On going through the results of the first 4 races of the 2014 season, the German and British flag logos sparkle through so brightly you’d think World War 2 never happened.
The other teams must be feeling a lot like the other teams did when Mercedes, formerly known as Brawn GP, made its F1 debut in 2009 to sweep the first half of the season in an unprecedented manner. Their performances tapered away in the second half, with initial runaway leader Jenson Button (British, again) barely crossing the line towards the end to win his first ever F1 World Championship. Young Sebastian Vettel began to dominate the second half of 2009 in his first season with Red Bull. He eventually finished second. After that, Brawn GP renamed themselves, Ross Brawn left the team, and things were never the same. Nico Rosberg, the German hailed as the bridesmaid to Vettel, has seen this new Mercedes team through thick and thin, racing along with Schumacher and others, forever awaiting his turn.
Now he has the car to back his talent. Unfortunately for him, a temperamental Brit, equally if not more talented, is his teammate under orders of legend Niki Lauda. Lewis Hamilton hasn’t enjoyed the best few years after his first Championship win in 2008 — ironically it was Brawn GP that ended his short dominance. Everyone mocked his decision to leave mother team McLaren in 2012, to replace Schumacher in an underperforming struggling Mercedes outfit.
Either he or Lauda, or both, have tremendous vision.
Lauda often says that Hamilton reminds him of his younger calculative self. In actual fact, the two drivers are not similar at all. Hamilton is impulsive, Lauda was ruthless and mechanical. But Lauda’s technical knowhow seems to have rejuvenated an entire team once again, and both his drivers are performing to their potential. Except for a minor lapse in the first race at Melbourne, where Hamilton’s dominance was interrupted by a technical failure, it has been a clean sweep of 1-2s for the rampaging team.
This is good and bad news for F1 fans hoping for a change in direction after 4 seasons of Red Bull dominance. It has reached the other extreme, with another team threatening to make this a one-horse race, with the only potential excitement between the two teammates. Vettel must feel like he has entered another planet, one where he and his team are kings no more. It is truly remarkable what a slight change in rules between seasons can do, and how some teams (1) take to it like a fish to water.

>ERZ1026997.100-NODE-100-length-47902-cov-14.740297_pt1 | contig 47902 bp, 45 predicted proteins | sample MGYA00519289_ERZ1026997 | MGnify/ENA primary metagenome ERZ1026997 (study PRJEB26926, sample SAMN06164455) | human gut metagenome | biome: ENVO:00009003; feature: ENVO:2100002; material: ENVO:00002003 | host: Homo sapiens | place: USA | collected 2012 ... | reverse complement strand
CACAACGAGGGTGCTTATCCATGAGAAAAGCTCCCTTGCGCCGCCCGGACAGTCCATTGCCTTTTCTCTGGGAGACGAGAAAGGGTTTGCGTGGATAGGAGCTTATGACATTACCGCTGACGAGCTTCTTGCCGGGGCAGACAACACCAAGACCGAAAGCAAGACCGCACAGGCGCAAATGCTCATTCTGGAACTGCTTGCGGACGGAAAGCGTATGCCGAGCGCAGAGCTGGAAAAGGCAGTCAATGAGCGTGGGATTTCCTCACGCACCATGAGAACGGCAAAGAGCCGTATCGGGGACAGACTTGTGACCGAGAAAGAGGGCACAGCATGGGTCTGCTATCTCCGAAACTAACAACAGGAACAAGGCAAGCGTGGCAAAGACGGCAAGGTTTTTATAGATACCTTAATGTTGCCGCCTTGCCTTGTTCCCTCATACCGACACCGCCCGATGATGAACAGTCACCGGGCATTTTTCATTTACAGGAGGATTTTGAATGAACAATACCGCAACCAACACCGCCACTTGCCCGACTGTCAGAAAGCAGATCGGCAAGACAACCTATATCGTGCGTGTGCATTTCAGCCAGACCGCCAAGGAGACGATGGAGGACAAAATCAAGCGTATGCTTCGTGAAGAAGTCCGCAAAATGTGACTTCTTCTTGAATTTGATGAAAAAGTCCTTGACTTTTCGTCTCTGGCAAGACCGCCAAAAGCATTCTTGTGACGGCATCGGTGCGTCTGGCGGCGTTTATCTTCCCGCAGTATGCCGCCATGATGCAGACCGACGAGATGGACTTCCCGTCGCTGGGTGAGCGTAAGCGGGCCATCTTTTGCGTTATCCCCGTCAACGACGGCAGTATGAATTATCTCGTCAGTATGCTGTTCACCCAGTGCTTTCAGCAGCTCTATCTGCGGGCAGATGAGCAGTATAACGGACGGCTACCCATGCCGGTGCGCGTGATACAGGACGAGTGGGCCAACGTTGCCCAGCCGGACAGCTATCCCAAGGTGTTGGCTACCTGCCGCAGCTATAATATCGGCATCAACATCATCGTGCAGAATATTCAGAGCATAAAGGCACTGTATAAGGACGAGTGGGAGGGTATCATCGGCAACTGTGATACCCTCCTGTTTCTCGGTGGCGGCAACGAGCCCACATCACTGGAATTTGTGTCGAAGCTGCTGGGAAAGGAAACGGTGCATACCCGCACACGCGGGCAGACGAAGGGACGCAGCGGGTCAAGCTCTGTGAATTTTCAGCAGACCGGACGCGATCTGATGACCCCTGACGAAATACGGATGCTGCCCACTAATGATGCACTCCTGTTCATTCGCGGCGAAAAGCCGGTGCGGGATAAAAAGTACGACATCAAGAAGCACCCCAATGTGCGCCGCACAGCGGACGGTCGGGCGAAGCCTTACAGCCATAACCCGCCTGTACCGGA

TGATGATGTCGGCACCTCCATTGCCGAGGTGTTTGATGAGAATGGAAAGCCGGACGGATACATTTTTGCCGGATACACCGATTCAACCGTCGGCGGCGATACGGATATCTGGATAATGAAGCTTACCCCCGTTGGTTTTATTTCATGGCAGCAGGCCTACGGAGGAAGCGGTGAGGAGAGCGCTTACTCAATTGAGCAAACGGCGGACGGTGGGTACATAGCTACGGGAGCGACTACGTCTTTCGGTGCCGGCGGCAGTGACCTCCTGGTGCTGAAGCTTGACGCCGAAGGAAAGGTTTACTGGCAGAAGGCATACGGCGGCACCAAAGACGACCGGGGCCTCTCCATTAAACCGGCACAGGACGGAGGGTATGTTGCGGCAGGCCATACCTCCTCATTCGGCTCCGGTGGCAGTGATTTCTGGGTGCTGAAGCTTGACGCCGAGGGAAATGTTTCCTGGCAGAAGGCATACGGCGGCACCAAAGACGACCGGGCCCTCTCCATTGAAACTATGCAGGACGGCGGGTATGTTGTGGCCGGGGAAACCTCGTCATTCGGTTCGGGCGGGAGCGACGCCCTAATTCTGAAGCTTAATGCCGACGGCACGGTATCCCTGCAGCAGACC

What is more remarkable is the lack of mistakes made by two young drivers. Rosberg has finished on the podium 4 out of 4 times, winning just one race and finishing second thrice to his teammate. Hamilton has won 3 out of 4 races, and still finds himself a few points behind Rosberg in the standings. He has outperformed his teammate in Qualifying, establishing himself as the modern-day unchallenged King of Qualifying sessions. They are starting to translate into race wins, which is always dangerous for the other World Champions in the mix. Consistency is a word alien to Hamilton, but Lauda seems to be merging both, creating a formula that is next to unbeatable.
Even if they do taper off towards the end, I don’t see any other team rising up to challenge their dominance. Force India have the resources and engines, but the drivers are inexperienced. It is a good step up for Perez though, who could be racing for the big guns and challenging for the title next season.
Onto Spain, where Alonso will find an extra gear. But no amount of gears can put him at the top, with a mediocre Ferrari engine.